Plant Molecular Biology

, Volume 91, Issue 1, pp 15–35

Co-expression network analysis reveals transcription factors associated to cell wall biosynthesis in sugarcane

  • Savio Siqueira Ferreira
  • Carlos Takeshi Hotta
  • Viviane Guzzo de Carli Poelking
  • Debora Chaves Coelho Leite
  • Marcos Silveira Buckeridge
  • Marcelo Ehlers Loureiro
  • Marcio Henrique Pereira Barbosa
  • Monalisa Sampaio Carneiro
  • Glaucia Mendes Souza
Open Access
Article

DOI: 10.1007/s11103-016-0434-2

Cite this article as:
Ferreira, S.S., Hotta, C.T., Poelking, V.G.. et al. Plant Mol Biol (2016) 91: 15. doi:10.1007/s11103-016-0434-2

Abstract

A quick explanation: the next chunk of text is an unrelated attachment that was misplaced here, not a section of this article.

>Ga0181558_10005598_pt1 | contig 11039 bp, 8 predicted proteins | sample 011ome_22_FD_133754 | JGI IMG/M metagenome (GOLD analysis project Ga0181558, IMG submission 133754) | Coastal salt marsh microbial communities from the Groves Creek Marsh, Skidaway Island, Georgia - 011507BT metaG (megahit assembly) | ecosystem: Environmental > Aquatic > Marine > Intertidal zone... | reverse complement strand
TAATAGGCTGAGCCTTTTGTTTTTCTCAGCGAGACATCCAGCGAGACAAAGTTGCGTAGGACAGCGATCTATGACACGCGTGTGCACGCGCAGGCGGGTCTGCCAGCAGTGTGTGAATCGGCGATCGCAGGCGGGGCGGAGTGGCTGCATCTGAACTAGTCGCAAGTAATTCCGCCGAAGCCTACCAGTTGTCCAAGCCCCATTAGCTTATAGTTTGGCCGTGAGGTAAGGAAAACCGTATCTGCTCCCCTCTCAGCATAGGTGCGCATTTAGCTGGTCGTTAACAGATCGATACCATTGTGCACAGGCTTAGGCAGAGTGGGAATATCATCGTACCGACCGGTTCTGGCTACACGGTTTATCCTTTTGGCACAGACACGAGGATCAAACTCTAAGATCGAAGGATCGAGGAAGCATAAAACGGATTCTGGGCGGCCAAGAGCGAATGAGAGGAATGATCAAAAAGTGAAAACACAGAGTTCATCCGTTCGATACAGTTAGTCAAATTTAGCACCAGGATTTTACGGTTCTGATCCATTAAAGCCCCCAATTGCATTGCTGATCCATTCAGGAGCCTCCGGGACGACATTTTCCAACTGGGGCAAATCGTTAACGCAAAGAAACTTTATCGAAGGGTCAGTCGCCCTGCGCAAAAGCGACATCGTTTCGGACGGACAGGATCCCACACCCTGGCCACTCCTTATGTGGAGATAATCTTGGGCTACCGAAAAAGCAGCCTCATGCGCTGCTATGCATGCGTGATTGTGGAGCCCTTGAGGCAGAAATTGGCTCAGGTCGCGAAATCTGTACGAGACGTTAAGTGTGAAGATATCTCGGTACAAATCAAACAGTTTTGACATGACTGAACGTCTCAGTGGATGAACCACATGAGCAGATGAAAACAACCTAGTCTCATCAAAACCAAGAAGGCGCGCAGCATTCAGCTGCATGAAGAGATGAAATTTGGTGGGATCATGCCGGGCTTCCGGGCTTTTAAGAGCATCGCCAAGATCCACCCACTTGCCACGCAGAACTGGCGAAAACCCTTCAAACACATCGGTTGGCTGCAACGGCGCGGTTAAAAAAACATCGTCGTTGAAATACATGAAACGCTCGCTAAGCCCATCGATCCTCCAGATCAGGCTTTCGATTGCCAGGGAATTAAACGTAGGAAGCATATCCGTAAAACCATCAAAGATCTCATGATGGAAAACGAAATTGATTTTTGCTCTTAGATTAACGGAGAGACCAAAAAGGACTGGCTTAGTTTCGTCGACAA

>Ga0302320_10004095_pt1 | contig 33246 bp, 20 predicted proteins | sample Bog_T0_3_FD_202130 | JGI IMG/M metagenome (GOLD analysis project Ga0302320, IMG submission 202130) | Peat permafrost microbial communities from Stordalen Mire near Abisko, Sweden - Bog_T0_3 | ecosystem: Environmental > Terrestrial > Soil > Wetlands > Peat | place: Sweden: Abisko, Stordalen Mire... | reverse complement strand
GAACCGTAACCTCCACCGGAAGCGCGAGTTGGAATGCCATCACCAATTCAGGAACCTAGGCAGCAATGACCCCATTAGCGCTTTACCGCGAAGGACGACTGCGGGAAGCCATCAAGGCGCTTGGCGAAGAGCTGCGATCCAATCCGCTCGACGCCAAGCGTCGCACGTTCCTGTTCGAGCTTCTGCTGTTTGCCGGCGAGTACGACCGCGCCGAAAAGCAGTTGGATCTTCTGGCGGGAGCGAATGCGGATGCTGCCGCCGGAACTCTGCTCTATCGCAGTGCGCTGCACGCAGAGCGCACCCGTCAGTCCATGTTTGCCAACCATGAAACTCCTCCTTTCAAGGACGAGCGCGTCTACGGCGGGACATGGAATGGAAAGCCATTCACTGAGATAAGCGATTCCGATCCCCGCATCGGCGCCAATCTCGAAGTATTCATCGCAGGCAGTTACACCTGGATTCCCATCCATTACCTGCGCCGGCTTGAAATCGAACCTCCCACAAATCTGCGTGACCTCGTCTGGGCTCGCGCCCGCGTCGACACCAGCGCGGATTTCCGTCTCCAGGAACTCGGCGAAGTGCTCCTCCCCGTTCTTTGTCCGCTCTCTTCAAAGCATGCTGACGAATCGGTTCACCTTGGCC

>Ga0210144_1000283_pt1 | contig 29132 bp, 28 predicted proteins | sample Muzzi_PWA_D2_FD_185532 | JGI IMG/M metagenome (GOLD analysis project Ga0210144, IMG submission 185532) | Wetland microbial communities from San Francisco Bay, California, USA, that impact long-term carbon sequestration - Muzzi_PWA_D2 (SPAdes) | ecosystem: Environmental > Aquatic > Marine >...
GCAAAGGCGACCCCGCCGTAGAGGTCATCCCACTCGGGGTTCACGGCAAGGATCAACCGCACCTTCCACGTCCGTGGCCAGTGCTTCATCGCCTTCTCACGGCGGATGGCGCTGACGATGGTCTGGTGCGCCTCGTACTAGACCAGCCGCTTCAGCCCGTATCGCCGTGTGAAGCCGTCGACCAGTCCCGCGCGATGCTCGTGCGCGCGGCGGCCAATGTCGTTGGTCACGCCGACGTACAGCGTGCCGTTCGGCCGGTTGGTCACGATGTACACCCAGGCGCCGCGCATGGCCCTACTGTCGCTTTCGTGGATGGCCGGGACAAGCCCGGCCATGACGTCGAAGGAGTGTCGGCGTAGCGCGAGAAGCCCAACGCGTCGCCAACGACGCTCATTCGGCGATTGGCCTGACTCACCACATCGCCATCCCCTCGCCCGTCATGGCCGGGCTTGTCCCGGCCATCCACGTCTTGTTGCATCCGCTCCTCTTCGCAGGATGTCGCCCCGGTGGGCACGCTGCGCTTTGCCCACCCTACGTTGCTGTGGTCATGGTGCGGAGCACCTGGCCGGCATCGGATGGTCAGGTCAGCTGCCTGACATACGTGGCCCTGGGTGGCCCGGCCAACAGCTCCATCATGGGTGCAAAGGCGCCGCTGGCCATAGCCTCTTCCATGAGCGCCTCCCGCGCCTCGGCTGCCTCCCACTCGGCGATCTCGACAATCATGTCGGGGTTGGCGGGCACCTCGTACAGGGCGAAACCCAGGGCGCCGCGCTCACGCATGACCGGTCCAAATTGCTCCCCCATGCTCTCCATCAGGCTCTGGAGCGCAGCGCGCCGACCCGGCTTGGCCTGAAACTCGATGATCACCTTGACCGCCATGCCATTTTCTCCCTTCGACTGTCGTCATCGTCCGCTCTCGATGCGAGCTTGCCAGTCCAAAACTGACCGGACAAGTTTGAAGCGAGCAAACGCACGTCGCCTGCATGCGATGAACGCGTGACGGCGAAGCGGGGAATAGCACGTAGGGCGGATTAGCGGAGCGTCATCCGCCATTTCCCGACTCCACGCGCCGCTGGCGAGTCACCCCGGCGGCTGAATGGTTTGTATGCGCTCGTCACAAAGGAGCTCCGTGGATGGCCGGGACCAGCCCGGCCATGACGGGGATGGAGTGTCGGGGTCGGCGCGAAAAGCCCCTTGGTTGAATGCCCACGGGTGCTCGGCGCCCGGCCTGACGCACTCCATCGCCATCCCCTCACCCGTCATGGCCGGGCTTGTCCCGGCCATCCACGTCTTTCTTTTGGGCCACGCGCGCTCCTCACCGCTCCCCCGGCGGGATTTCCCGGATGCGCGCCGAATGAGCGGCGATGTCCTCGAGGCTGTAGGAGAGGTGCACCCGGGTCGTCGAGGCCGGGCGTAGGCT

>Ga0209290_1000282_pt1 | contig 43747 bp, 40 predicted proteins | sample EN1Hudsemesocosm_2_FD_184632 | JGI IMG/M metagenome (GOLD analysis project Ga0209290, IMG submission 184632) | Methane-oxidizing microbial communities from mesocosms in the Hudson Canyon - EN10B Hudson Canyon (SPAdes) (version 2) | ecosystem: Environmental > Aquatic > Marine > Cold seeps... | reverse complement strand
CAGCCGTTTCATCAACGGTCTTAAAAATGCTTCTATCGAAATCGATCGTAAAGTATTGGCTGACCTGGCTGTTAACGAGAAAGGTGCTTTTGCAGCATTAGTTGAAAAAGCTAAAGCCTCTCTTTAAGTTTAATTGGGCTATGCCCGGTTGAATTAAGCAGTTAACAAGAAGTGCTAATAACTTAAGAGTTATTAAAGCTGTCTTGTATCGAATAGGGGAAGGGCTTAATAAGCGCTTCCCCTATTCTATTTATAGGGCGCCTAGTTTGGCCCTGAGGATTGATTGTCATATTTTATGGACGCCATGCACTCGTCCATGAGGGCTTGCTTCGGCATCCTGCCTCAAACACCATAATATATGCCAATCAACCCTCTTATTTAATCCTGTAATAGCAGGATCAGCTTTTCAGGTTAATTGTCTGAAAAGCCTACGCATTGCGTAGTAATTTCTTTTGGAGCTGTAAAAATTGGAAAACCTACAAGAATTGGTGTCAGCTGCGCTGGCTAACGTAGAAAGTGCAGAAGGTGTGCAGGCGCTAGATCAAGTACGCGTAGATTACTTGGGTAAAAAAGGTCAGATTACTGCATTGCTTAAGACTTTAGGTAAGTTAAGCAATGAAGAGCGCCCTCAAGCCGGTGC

Sugarcane is a hybrid of Saccharum officinarum and Saccharum spontaneum, with minor contributions from other species in Saccharum and other genera. Understanding the molecular basis of cell wall metabolism in sugarcane may allow for rational changes in fiber quality and content when designing new energy crops. This work describes a comparative expression profiling of sugarcane ancestral genotypes: S. officinarum, S. spontaneum and S. robustum and a commercial hybrid: RB867515, linking gene expression to phenotypes to identify genes for sugarcane improvement. Oligoarray experiments of leaves, immature and intermediate internodes, detected 12,621 sense and 995 antisense transcripts. Amino acid metabolism was particularly evident among pathways showing natural antisense transcripts expression. For all tissues sampled, expression analysis revealed 831, 674 and 648 differentially expressed genes in S. officinarum, S. robustum and S. spontaneum, respectively, using RB867515 as reference. Expression of sugar transporters might explain sucrose differences among genotypes, but an unexpected differential expression of histones were also identified between high and low Brix° genotypes. Lignin biosynthetic genes and bioenergetics-related genes were up-regulated in the high lignin genotype, suggesting that these genes are important for S. spontaneum to allocate carbon to lignin, while S. officinarum allocates it to sucrose storage. Co-expression network analysis identified 18 transcription factors possibly related to cell wall biosynthesis while in silico analysis detected cis-elements involved in cell wall biosynthesis in their promoters. Our results provide information to elucidate regulatory networks underlying traits of interest that will allow the improvement of sugarcane for biofuel and chemicals production.